Photo by Chad Brown
When United States Navy veteran Chad Brown tried fly fishing for the first time, it changed his life. “I felt the air rushing across my cheek [and] feeling in my face,” he says of the moment his surroundings in a lush Oregon forest broke through the struggles he was facing due to mental illness. “The only thing that spoke to me and made me feel alive was fly fishing.”
Accepting an art director position in Portland, Oregon, after finishing graduate school in New York City, Brown began his battle against anxiety, memory loss, and anger, which were linked to post-traumatic stress disorder from his time serving in Desert Storm and as part of Operation Restore Hope in Somalia. A friend took him to a nearby river, telling Brown how fishing helped him process his recent divorce. Hooking a jack salmon, Brown says, woke him up.
Chad has used his experiences to support others, founding two non-profit organizations revolving around bringing fly fishing, veterans, and youths together to create community, relationships, and healing. His current work also includes documentary-style portraits and adventure photography, and he serves as a creative director and conservationist, advocating for threatened wild spaces and under-served voices of all kinds.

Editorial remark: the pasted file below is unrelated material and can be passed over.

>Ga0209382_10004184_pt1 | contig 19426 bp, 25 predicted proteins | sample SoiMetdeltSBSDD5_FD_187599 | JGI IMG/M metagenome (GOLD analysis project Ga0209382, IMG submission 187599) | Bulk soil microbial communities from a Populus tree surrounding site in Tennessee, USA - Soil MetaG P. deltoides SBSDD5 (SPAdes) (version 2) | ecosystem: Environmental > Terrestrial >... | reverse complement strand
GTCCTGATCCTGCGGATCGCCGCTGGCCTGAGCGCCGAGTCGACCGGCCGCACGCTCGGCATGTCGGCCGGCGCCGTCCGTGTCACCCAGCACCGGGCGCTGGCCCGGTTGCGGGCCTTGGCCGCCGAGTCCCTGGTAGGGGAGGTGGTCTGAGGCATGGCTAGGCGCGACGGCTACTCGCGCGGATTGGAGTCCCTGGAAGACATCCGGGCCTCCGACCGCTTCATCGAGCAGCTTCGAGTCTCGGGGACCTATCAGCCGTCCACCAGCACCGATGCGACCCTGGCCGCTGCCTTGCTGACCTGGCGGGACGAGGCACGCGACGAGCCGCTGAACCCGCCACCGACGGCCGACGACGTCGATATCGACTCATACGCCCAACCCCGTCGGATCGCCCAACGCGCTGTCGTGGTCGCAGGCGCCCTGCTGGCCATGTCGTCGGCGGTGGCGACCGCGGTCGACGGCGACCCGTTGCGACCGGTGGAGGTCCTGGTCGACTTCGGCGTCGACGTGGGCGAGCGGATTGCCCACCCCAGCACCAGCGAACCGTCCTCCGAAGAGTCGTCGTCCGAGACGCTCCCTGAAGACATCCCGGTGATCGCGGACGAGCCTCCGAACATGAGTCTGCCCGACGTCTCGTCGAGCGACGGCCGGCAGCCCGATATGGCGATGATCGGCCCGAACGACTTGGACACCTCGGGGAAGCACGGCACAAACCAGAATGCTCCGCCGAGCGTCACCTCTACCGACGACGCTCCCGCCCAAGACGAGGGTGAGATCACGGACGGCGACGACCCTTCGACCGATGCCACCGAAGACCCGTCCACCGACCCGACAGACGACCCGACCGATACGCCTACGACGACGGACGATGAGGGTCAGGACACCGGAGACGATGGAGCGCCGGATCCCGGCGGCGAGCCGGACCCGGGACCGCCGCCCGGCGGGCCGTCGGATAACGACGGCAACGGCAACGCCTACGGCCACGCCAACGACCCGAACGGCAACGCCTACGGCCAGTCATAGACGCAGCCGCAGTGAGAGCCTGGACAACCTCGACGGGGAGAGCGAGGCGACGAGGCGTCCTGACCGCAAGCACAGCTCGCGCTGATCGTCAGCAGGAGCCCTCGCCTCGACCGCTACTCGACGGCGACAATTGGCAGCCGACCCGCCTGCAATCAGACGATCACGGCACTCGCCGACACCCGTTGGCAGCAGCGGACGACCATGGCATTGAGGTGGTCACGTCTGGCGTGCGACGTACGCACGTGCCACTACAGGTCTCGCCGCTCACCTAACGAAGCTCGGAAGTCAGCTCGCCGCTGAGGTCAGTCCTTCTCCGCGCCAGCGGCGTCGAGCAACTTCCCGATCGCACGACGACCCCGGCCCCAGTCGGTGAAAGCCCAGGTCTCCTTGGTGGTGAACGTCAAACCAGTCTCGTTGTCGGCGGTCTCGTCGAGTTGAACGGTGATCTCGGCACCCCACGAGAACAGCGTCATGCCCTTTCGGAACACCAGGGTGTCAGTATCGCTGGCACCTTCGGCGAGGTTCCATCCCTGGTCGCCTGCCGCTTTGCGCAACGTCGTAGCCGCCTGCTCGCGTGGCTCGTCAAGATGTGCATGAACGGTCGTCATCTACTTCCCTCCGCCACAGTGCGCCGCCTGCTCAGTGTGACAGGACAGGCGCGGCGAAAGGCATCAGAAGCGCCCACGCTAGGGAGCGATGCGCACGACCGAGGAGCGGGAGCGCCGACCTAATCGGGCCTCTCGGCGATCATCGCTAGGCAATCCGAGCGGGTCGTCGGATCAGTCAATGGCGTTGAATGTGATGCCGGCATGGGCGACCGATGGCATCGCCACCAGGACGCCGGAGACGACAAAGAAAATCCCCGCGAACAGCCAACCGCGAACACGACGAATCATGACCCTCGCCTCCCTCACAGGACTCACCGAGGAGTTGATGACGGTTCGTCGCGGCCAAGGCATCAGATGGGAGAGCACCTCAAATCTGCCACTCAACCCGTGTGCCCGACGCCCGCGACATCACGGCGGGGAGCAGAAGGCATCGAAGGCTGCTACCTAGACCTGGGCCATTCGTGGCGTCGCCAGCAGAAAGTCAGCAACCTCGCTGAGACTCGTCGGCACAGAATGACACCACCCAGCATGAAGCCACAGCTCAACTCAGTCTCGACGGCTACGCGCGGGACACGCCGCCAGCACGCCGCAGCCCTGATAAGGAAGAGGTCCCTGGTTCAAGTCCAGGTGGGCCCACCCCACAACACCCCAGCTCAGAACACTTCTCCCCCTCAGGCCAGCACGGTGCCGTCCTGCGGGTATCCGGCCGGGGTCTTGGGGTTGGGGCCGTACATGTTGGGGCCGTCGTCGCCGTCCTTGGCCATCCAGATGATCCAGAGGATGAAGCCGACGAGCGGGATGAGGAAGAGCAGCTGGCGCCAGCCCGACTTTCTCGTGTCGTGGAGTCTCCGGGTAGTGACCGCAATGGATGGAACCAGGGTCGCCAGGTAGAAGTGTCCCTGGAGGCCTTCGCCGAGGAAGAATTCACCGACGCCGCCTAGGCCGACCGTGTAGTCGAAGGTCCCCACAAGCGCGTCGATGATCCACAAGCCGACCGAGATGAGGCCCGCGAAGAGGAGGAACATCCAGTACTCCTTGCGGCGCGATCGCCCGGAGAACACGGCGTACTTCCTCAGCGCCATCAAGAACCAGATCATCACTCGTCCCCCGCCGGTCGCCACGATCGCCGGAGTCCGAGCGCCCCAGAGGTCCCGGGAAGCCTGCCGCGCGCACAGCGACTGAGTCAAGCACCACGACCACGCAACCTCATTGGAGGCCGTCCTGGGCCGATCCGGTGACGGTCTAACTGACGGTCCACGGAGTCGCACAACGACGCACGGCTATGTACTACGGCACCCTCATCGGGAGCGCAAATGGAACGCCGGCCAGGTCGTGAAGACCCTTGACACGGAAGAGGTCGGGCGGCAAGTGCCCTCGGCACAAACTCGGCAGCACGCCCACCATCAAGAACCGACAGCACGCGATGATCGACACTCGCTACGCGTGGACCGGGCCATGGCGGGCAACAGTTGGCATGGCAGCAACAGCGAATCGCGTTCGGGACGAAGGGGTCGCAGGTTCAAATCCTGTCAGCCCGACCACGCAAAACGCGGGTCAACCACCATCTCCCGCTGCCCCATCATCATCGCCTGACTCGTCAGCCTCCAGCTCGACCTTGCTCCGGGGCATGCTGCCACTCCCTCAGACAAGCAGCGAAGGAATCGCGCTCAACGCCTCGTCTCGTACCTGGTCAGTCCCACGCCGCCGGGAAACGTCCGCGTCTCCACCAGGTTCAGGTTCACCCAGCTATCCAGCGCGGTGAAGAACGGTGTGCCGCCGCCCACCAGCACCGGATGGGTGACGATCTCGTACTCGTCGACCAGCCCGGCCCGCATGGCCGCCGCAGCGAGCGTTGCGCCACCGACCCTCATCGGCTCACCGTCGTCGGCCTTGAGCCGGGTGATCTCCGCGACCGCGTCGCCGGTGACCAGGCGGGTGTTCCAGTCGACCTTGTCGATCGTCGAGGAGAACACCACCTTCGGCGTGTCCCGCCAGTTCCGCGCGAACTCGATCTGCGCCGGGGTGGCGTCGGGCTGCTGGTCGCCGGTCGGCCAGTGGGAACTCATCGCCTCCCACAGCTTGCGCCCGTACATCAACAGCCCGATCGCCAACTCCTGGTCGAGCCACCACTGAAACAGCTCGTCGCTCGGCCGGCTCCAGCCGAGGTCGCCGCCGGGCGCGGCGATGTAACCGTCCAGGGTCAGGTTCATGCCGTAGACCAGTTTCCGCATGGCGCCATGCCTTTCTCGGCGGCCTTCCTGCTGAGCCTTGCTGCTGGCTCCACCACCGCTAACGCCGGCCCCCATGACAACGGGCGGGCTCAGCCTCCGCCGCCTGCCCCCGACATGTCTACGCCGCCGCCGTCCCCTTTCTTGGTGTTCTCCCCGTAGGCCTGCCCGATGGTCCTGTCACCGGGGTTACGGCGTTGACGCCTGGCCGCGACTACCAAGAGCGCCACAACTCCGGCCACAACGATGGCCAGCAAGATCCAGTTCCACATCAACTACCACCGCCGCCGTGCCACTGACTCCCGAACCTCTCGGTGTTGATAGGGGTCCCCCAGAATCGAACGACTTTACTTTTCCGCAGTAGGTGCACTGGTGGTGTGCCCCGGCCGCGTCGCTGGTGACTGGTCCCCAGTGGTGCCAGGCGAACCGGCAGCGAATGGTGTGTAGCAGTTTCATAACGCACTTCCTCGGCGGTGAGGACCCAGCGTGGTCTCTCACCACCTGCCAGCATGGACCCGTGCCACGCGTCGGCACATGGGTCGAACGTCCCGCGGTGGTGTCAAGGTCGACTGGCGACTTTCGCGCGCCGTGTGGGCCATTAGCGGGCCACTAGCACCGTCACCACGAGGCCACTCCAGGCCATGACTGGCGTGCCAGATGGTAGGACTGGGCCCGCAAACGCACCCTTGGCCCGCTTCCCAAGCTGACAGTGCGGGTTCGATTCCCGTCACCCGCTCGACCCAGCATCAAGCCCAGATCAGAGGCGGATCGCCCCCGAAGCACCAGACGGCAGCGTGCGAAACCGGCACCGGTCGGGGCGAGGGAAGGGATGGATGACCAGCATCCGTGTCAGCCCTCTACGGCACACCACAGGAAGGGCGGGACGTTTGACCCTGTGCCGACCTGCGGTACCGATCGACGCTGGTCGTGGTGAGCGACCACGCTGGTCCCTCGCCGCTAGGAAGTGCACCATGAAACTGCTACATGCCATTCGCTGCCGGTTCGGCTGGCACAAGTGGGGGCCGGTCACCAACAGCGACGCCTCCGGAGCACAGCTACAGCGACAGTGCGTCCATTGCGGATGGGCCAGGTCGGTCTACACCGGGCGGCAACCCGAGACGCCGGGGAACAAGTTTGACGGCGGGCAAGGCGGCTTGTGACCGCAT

Brown’s Instagram profile features his 2021 2.3-liter Ford Bronco Badlands, topped with a Yakima rooftop HD tent, awning, and a set of Rigid under-body rock lights. Whether driving to his favorite fly fishing spot or road-tripping in Washington, Oregon, or Idaho, the build instills the freedom to roam without fear.
In this video of the week, Chad talks to Snowpeak USA about the healing power of nature and its impact on his mental health, creativity, and his mission to empower others to be leaders for environmental justice.
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